In the 1990s, many firms eliminated midmanagement positions and replaced them with computers. 1 One of the most common terms for this was “delayering,” which is standard code for “eliminating all the nonproductive employees in the middle management ranks.” The result of all this turbulence is a very different role for middle managers in the 21st century as compared to the 20th century. Midmanagers now have more autonomy relative to the past, but experience much more monitoring. They have more job stress and are working longer hours. And there is less career progression within one firm, but more job hopping between firms. 2
Meanwhile, there is a “war for talent” going on in the global economy. As such, there is intense and increasing competition for the top 10% of all MBAs and junior managers. As some have observed,
The unfortunate mathematical fact is that only 10 percent of the people are going to be in the top 10 percent. So, companies have a choice. They can all chase the same supposed talent. Or, they can do something even more useful and much more difficult to copy—build an organization that helps make it possible for regular folks to perform as if they were in the top 10 percent. 3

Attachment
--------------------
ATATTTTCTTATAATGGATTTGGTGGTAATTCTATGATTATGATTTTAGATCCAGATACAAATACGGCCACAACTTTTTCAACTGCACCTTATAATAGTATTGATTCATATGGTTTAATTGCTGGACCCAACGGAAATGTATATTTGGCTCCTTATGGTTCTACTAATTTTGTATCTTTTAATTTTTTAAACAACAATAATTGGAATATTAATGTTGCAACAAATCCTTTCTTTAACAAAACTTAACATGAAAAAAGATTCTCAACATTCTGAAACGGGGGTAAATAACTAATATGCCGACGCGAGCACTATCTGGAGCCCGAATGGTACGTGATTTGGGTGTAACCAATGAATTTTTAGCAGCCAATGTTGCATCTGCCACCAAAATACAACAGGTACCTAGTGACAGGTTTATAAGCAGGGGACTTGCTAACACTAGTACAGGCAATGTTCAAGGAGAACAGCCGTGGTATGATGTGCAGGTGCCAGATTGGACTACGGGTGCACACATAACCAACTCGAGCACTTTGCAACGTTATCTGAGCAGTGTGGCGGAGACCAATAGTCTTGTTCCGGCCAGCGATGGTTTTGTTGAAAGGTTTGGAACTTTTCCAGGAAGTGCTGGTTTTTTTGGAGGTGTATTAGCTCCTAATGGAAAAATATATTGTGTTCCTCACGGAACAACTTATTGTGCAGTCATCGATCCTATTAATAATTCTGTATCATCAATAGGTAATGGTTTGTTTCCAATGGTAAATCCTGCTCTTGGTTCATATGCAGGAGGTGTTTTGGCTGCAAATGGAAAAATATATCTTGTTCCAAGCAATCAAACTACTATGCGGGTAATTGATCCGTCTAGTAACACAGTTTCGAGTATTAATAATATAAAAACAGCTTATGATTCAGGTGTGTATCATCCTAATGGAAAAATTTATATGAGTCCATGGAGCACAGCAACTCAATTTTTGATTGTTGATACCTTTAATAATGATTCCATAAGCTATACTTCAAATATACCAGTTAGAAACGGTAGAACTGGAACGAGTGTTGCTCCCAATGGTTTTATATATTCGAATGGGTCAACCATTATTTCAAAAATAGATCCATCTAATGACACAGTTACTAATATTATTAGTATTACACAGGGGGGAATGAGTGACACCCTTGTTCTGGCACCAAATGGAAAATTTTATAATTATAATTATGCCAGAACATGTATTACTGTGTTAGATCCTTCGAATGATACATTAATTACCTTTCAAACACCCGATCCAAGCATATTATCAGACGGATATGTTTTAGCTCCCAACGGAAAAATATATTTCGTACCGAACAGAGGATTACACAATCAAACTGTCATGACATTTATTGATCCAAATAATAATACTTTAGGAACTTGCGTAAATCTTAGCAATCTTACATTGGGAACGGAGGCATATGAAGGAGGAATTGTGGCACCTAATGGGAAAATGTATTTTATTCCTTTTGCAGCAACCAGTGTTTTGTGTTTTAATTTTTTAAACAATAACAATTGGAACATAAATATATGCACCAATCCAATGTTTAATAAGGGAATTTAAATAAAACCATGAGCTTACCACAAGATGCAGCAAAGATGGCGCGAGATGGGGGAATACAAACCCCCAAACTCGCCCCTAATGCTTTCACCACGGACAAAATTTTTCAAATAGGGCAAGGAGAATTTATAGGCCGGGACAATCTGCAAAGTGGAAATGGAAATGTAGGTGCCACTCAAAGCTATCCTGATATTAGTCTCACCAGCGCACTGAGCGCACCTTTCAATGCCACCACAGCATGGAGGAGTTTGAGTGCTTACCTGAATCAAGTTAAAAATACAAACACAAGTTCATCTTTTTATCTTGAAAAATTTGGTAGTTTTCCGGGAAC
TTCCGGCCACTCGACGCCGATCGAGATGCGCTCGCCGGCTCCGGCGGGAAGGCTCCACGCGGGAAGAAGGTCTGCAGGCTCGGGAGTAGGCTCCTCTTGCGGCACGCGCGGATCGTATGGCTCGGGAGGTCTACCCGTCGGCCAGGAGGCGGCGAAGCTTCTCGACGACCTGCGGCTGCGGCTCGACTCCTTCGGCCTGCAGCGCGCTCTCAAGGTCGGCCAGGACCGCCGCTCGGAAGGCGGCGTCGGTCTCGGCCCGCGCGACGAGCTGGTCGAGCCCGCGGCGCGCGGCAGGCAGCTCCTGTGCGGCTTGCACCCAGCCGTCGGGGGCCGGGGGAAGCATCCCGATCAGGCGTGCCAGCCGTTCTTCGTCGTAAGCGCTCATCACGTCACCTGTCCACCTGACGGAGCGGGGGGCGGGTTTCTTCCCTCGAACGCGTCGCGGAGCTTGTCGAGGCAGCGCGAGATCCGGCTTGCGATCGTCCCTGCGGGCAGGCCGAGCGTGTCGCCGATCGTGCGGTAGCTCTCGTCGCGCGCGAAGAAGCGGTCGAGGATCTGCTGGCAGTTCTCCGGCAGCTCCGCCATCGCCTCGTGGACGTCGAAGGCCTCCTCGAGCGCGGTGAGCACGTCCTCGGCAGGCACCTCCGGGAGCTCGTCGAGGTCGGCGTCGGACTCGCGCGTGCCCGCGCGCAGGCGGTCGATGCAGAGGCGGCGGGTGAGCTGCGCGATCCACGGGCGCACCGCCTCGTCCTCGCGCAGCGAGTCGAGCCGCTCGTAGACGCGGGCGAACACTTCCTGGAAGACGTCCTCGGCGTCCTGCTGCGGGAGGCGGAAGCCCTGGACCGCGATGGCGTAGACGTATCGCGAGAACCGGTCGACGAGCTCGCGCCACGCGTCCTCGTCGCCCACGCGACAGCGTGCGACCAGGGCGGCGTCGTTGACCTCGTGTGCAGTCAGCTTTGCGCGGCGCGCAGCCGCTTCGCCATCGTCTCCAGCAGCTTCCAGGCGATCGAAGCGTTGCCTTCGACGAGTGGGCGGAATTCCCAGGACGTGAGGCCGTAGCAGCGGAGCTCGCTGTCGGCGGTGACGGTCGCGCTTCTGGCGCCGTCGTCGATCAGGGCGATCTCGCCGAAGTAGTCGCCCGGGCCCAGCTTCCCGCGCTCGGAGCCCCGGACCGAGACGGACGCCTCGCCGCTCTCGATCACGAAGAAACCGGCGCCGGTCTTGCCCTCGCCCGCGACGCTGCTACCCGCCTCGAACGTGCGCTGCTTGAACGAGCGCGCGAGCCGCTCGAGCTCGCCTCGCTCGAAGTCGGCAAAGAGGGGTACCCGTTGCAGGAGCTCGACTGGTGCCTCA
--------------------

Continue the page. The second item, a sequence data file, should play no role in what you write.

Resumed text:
While these trends and situations vary throughout the world, the overarching trend is for middle managers to be less secure in their jobs and less loyal to their employer. 4 While middle managers have always been torn and conflicted due to their key position in the organizational hierarchy, these feelings are particularly acute today. 5 One of the ways of coping with this new reality is to avoid taking risks and making mistakes, or becoming more passive and less proactive. Perhaps this is why senior managers frequently perceive middle managers as one of the biggest obstacles to change in their organizations. 6 As a result, middle managers are often not involved and engaged with the organization, or its substantive strategic reorientations. This clearly is problematic if the organization seeks to become change capable.